Stripe::Instrumentation.subscribe(:request_end) do |request_event|
  tags = {
    method:   request_event.method,
    resource: request_event.path.split('/')[2],
    code:     request_event.http_status,
    retries:  request_event.num_retries
  }
  StatsD.distribution('stripe_request', request_event.duration, tags: tags)
end

Around Brickell in Miami

I’m writing this, laptop out, sitting along the sunny shoreline in Miami’s Brickell district. As I look out onto the water, my perfectly tranquil day is interrupted when a passing Florida state police boat suddenly cranks its throttle to 11 and races passed an inbound boat out into the bay. A few hundred feet on it comes to a sudden stop, and one of the officers on board uses a net to fish something small out of the water – a bundle that appeared to have been dropped by the inbound boat.

With the retrieval finished, the police boat does a hard 180-degree turn, opens its throttle back to full, and races back towards the inbound boat. They activate their sirens and hail it, telling them to stop their engines. I don’t know the first thing about anything naval, but it’s obvious even to my landlubber eyes that the police boat’s helmsman is incredibly skilled. As currents tug at both boats, he’s able to maneuver his in tight circles around the other vessel, staying mere feet from its hull the whole time.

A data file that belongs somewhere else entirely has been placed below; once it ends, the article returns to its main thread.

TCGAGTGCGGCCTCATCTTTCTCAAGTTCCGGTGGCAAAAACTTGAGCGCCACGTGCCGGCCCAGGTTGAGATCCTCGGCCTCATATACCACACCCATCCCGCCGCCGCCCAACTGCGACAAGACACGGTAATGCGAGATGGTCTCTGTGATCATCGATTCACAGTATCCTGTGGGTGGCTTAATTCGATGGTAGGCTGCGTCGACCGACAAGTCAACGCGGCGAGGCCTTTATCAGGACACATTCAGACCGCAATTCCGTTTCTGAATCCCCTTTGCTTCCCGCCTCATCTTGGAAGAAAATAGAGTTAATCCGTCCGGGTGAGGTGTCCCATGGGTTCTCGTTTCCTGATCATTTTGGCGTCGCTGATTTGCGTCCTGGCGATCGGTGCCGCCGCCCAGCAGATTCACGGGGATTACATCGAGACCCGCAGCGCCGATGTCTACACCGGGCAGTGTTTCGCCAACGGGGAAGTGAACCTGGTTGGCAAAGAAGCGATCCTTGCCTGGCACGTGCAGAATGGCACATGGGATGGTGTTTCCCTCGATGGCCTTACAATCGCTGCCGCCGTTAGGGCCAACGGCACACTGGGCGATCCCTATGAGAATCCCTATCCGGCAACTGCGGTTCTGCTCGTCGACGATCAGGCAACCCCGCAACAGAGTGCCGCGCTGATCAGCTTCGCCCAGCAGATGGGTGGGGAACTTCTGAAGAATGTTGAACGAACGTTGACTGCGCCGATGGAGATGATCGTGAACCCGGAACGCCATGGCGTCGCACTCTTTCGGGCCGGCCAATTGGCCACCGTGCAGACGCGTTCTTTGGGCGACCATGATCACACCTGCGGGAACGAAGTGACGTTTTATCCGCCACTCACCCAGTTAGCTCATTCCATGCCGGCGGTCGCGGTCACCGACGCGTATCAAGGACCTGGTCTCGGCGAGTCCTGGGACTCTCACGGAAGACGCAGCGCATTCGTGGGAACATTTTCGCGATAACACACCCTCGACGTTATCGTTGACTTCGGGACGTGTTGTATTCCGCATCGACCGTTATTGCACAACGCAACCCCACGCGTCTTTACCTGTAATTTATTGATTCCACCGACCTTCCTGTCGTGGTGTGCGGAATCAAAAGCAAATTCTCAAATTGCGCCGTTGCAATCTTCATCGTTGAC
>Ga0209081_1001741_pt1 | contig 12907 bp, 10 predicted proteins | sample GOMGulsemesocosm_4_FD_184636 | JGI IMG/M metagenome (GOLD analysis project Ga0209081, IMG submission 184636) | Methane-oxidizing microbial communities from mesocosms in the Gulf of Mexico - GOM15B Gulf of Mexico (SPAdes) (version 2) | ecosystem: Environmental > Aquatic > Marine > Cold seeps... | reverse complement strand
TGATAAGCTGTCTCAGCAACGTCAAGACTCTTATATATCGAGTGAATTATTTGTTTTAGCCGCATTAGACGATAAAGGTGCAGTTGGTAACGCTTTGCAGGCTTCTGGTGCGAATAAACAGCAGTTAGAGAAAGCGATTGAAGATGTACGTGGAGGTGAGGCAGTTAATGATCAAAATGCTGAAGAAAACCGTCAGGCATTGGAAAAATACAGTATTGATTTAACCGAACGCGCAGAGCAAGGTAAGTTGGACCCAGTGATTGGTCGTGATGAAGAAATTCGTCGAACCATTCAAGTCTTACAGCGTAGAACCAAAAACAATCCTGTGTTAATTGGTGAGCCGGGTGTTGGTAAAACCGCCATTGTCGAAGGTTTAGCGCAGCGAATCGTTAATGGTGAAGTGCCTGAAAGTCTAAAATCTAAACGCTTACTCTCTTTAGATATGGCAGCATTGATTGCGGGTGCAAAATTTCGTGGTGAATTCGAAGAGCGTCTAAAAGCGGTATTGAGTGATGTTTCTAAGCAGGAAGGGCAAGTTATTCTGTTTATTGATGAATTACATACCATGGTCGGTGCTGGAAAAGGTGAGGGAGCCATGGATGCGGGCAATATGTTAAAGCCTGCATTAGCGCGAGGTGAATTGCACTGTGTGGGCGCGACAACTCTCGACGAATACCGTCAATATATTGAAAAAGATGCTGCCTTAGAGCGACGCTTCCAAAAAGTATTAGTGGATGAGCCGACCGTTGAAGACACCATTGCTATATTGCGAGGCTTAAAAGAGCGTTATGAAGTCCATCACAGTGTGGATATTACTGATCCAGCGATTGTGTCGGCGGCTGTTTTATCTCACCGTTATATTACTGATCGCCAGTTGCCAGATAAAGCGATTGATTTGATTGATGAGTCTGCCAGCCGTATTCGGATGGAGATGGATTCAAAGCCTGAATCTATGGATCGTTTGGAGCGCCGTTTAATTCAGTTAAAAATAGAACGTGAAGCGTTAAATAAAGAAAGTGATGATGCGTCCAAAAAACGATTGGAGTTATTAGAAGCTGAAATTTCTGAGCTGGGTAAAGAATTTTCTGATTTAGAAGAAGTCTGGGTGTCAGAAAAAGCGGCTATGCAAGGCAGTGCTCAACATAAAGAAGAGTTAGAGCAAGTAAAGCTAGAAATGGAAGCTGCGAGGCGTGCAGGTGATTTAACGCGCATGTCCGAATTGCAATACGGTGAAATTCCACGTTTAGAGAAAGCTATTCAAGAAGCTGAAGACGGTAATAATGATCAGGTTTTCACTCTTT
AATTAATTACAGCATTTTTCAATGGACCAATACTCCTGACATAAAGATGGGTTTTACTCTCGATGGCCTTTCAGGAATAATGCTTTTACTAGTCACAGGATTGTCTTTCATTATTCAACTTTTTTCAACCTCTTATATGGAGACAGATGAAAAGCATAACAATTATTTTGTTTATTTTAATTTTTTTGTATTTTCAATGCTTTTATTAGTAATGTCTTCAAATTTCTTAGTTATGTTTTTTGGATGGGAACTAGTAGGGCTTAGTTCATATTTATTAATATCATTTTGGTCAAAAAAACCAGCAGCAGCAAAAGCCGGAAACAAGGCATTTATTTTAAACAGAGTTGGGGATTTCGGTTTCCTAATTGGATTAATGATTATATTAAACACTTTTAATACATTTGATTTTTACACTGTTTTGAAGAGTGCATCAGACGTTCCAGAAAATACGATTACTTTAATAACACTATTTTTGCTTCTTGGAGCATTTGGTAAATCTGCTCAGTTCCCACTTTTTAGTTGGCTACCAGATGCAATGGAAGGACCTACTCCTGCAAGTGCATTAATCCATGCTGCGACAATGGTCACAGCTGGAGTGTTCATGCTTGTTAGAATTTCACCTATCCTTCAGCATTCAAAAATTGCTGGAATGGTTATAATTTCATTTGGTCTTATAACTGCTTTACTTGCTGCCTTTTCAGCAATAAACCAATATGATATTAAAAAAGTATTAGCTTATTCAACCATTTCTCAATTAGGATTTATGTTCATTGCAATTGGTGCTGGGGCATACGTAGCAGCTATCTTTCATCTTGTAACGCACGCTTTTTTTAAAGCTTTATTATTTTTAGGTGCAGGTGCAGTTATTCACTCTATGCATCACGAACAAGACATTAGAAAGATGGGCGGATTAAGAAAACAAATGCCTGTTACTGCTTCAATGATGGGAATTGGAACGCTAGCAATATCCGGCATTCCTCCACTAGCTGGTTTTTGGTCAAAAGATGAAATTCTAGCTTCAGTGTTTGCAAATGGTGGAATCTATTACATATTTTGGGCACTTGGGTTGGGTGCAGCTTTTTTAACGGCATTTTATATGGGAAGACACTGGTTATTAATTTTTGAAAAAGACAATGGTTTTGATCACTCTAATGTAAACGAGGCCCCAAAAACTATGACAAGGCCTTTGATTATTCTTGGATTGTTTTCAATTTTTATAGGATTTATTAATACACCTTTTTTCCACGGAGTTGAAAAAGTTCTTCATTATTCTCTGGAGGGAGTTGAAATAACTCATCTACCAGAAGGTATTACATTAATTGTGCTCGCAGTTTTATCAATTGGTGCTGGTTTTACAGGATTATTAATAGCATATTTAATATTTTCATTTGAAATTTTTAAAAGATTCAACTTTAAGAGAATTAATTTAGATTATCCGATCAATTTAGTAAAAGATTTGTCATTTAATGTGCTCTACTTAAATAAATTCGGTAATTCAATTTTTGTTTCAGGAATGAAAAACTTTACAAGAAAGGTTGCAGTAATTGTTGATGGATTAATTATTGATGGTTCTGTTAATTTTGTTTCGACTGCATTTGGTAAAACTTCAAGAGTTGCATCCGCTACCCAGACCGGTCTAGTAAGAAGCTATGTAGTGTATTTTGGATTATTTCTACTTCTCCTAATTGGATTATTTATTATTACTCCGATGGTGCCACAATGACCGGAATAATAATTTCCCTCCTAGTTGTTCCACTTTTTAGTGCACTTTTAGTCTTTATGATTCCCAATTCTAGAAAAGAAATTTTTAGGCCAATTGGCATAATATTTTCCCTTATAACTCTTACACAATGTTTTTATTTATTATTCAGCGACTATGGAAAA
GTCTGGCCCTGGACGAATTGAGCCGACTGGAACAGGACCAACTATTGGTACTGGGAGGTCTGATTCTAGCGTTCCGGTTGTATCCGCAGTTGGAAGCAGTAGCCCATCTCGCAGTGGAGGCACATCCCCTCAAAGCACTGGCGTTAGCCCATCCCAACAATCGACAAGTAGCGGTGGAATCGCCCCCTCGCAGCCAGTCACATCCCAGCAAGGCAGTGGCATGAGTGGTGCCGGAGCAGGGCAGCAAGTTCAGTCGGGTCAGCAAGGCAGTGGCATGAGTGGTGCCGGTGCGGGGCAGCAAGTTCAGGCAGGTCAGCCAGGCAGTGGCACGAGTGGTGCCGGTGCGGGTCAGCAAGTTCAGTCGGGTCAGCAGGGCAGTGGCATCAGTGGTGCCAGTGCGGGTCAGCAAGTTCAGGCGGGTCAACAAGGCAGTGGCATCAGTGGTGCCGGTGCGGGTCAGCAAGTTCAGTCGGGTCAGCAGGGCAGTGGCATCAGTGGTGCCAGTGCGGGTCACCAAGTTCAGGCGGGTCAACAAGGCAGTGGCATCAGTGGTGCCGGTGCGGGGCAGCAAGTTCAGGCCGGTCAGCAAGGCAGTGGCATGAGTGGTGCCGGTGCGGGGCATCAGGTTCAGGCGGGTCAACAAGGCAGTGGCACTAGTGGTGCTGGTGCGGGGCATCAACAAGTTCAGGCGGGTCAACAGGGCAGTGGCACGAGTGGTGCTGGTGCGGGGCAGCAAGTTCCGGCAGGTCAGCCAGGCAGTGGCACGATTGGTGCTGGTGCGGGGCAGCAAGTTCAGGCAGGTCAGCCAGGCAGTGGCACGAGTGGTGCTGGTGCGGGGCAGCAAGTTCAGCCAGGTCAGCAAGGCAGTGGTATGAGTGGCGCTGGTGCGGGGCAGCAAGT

The police call in another boat for backup, lash themselves to the target, and board them. They were too far away to hear anything, but a few minutes later everyone on board is arrested, and their boat being towed up the Miami River. I have no idea what I just witnessed. Is this what a smuggling bust looks like?

I messaged a friend about it, and he responded, “Miami Vice LIVE, man. You’re living it.”

Until next week.

1 Especially for an API like Stripe’s which bundles its own mutant strain of Rack’s mechanism for encoding arrays and maps, neither of which application/x-www-form-urlencoded was ever intended to support.